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Downsizing easier said than done in housing market
Flowery Branch resident among those looking for smaller house
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Amanda Swafford poses for a photo Saturday at Waterstone Crossing Condos in Flowery Branch. Swafford sold her unit because it had lost value since she purchased it in 2007, and she wanted to downsize. - photo by Erin O. Smith

The affordable housing crunch in Hall County is not unique to renters.

Homeowners like Amanda Swafford, a Flowery Branch resident and former City Council member, have found that downsizing, physically and financially, is difficult under current market constraints.

Seniors, the disabled and single-income households are struggling along with 34 percent of all Georgians, and some 1 in 4 homeowners in Hall, who spend more than 30 percent of their income on mortgages and utilities.

“It’s hard to find homes that are not going to cost a fortune to maintain,” Swafford said.

The motivation to downsize, however, is complicated by a shortage of affordable homes and smaller units in the area.

Swafford recently sold her town home after waiting years for the value to recover following the housing bust.

“We couldn’t leave if we wanted to,” she said of holding out so long.

Swafford is temporarily renting, which presents its own additional costs in the form of application fees and deposits, while she looks to purchase a new home.

“Nothing will get you more attuned to how much stuff you own” and its expense to store, like moving, she said.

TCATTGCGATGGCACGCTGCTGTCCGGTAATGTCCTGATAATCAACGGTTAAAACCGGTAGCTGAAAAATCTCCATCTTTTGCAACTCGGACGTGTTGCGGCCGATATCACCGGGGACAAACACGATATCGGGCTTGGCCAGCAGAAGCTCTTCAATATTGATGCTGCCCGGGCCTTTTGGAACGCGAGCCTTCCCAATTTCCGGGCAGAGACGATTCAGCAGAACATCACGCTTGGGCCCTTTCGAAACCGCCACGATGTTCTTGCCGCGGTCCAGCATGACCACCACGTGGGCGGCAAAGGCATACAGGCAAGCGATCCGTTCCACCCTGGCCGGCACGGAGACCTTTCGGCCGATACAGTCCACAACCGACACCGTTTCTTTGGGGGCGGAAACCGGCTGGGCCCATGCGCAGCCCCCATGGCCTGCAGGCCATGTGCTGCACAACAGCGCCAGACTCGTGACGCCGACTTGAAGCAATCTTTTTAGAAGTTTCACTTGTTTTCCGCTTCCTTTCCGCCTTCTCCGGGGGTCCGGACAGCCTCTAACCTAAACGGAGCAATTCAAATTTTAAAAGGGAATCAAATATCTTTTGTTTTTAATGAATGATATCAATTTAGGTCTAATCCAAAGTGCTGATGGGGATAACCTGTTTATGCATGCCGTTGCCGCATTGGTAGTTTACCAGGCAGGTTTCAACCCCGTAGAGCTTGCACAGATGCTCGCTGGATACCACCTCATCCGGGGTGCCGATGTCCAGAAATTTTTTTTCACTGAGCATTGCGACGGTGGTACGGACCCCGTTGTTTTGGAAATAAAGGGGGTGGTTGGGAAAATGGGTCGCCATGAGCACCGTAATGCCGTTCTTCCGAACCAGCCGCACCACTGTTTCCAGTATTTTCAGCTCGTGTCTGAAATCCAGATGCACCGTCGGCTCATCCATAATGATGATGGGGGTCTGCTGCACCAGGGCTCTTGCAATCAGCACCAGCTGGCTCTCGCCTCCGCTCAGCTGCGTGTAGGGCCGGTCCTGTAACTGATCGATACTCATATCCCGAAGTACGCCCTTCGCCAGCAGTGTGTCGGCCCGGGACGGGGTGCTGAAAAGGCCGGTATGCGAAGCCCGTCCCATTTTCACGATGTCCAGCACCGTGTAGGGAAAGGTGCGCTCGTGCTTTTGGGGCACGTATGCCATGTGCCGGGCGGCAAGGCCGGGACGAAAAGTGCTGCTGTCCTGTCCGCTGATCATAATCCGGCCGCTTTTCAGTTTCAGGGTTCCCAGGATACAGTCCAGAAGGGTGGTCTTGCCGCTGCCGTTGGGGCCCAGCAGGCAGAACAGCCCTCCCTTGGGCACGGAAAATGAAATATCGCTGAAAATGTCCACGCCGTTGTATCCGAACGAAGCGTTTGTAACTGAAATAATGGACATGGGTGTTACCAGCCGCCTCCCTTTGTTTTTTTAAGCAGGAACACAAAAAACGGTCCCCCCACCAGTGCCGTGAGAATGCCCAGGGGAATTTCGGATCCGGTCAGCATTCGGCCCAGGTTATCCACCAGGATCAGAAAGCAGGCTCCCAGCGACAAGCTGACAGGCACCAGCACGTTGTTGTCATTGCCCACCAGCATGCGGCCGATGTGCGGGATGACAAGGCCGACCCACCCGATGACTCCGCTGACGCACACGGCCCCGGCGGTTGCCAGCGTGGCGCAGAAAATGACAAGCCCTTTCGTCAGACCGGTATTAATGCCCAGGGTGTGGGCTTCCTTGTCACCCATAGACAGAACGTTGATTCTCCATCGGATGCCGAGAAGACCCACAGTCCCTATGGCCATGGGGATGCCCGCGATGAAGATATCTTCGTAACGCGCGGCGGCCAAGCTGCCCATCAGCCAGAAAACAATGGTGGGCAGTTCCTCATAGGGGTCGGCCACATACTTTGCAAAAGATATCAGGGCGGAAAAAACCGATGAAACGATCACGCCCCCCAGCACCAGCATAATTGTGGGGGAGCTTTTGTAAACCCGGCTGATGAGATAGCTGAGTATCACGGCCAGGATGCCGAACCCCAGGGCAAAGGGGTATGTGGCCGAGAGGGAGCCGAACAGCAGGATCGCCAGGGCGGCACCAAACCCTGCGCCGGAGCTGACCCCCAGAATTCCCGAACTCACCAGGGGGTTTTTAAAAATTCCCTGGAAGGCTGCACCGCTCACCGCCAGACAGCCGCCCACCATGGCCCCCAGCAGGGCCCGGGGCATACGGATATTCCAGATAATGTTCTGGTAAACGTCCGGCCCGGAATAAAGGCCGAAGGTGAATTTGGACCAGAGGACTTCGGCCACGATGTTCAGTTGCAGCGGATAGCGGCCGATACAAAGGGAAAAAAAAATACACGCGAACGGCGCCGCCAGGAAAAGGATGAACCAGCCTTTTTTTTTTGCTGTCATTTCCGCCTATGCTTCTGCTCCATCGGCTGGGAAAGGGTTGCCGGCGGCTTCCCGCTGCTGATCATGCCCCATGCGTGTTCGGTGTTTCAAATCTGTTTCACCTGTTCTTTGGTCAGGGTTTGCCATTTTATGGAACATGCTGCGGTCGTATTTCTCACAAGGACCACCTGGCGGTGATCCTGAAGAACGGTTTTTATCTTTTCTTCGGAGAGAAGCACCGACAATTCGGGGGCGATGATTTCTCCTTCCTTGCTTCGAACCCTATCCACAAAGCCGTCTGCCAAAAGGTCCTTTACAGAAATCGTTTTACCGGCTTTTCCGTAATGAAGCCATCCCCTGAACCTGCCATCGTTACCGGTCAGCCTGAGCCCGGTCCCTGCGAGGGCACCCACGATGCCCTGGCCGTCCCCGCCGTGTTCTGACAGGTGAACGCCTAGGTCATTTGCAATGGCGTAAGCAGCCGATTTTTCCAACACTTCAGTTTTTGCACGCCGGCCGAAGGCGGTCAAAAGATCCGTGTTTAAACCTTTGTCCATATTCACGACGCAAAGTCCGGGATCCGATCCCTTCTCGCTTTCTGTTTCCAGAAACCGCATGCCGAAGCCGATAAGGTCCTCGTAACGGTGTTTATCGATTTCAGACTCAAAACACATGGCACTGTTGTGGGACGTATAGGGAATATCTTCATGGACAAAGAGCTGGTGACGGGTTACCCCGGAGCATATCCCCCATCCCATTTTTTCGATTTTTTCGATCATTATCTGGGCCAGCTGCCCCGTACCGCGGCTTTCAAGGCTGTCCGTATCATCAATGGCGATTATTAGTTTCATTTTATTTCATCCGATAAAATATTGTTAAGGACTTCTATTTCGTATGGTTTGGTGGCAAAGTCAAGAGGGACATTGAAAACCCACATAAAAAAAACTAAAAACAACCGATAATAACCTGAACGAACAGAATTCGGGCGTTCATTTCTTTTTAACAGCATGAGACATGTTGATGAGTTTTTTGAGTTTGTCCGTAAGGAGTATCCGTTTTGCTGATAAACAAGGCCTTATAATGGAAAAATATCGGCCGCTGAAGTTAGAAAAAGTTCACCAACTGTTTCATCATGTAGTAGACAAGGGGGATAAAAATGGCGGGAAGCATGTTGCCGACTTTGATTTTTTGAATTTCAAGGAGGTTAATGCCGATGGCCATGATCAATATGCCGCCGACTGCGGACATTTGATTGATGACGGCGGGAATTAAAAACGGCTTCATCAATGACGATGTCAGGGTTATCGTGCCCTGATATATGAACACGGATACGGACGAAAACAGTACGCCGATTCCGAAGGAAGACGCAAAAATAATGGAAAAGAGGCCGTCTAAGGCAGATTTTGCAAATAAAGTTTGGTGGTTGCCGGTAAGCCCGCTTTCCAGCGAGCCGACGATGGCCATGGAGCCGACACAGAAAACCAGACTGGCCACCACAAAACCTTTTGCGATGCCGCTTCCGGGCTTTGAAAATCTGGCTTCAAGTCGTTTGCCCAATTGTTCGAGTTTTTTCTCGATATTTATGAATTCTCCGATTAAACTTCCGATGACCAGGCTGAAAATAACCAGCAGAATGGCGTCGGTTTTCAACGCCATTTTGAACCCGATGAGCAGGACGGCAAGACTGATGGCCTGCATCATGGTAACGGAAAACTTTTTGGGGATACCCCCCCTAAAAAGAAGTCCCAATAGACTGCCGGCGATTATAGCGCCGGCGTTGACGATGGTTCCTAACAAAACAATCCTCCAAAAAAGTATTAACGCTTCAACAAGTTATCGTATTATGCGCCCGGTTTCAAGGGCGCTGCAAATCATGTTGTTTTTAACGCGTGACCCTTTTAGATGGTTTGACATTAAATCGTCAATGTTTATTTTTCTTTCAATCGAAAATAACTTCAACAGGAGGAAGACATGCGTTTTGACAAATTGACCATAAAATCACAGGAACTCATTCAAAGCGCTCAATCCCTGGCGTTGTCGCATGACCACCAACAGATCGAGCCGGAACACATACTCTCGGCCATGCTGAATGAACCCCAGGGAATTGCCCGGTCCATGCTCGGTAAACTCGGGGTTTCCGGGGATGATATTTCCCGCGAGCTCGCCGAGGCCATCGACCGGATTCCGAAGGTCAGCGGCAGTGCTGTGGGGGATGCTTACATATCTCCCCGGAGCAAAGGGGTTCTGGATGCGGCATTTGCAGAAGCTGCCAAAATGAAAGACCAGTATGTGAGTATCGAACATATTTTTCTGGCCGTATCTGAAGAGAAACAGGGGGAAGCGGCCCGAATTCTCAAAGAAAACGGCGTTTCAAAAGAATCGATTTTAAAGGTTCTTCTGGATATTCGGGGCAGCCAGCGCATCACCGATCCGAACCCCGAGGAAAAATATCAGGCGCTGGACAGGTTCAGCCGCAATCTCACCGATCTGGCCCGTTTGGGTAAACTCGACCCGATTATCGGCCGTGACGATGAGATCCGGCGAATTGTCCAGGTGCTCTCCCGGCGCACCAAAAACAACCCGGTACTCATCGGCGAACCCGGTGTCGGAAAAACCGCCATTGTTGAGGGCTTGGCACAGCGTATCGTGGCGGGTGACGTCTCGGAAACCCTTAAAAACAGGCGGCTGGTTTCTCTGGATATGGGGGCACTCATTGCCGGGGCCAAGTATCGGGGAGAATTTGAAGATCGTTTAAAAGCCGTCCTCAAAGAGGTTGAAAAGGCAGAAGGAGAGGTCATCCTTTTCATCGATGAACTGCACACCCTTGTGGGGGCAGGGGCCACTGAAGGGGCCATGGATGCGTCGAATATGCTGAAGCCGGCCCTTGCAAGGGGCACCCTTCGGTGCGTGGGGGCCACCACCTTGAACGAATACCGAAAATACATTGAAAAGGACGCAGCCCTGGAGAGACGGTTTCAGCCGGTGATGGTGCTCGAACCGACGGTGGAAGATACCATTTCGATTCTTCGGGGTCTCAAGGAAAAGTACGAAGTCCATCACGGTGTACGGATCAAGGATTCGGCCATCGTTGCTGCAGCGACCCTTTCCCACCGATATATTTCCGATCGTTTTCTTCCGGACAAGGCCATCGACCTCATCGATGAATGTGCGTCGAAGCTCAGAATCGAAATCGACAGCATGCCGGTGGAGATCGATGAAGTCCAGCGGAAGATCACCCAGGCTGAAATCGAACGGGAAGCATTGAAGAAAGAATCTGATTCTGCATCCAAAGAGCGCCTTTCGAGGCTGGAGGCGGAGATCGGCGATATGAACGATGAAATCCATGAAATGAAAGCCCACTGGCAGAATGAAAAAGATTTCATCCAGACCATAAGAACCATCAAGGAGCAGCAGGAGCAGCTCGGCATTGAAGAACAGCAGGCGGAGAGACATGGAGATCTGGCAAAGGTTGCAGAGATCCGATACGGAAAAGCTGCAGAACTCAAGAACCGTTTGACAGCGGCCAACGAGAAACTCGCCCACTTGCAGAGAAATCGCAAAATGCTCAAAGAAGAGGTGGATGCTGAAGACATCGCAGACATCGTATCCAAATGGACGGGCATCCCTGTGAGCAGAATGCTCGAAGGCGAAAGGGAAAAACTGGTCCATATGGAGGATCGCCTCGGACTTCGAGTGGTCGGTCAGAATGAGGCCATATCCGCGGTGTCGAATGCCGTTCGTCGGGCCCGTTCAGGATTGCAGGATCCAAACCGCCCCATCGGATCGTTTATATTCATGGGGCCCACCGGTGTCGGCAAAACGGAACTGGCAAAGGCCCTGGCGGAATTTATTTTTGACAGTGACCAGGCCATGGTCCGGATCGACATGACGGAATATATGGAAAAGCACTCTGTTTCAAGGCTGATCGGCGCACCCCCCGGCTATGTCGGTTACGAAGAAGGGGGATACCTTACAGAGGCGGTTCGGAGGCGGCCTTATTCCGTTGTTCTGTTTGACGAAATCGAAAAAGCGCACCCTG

But the lack of for-sale properties under $175,000, a price point some local realtors have identified as meeting affordability guidelines for many prospective buyers, has her considering other options.

Rising living expenses compound the situation.

The median income level in Georgia in 2013 was $47,829, according to census figures, which ranks 33rd among all states.

That’s down from $58,473 in 2000.

Land-use regulations, which can govern the minimum size of newly constructed homes to protect nearby property values, can sometimes inhibit residents like Swafford who are looking for cheaper, smaller alternatives.

“Unfortunately, most zoning boards and even citizens in adjoining neighborhoods still tend to look at every residential structure as requiring a white picket fence with an acre,” Swafford said.

For someone who has called Hall County home nearly all her years, Swafford said she has considered moving away.

She is expanding her search criteria, including looking at homes in places like Toccoa.

But even there her choices are limited, she said, with many older homes, requiring costly upkeep in their own right, the only units available in her price range.

Swafford said that without additional affordable housing, any gains made in the market since the economic recession could soon be lost.

“I don’t know that I’m feeling confident that the stability will remain,” she added.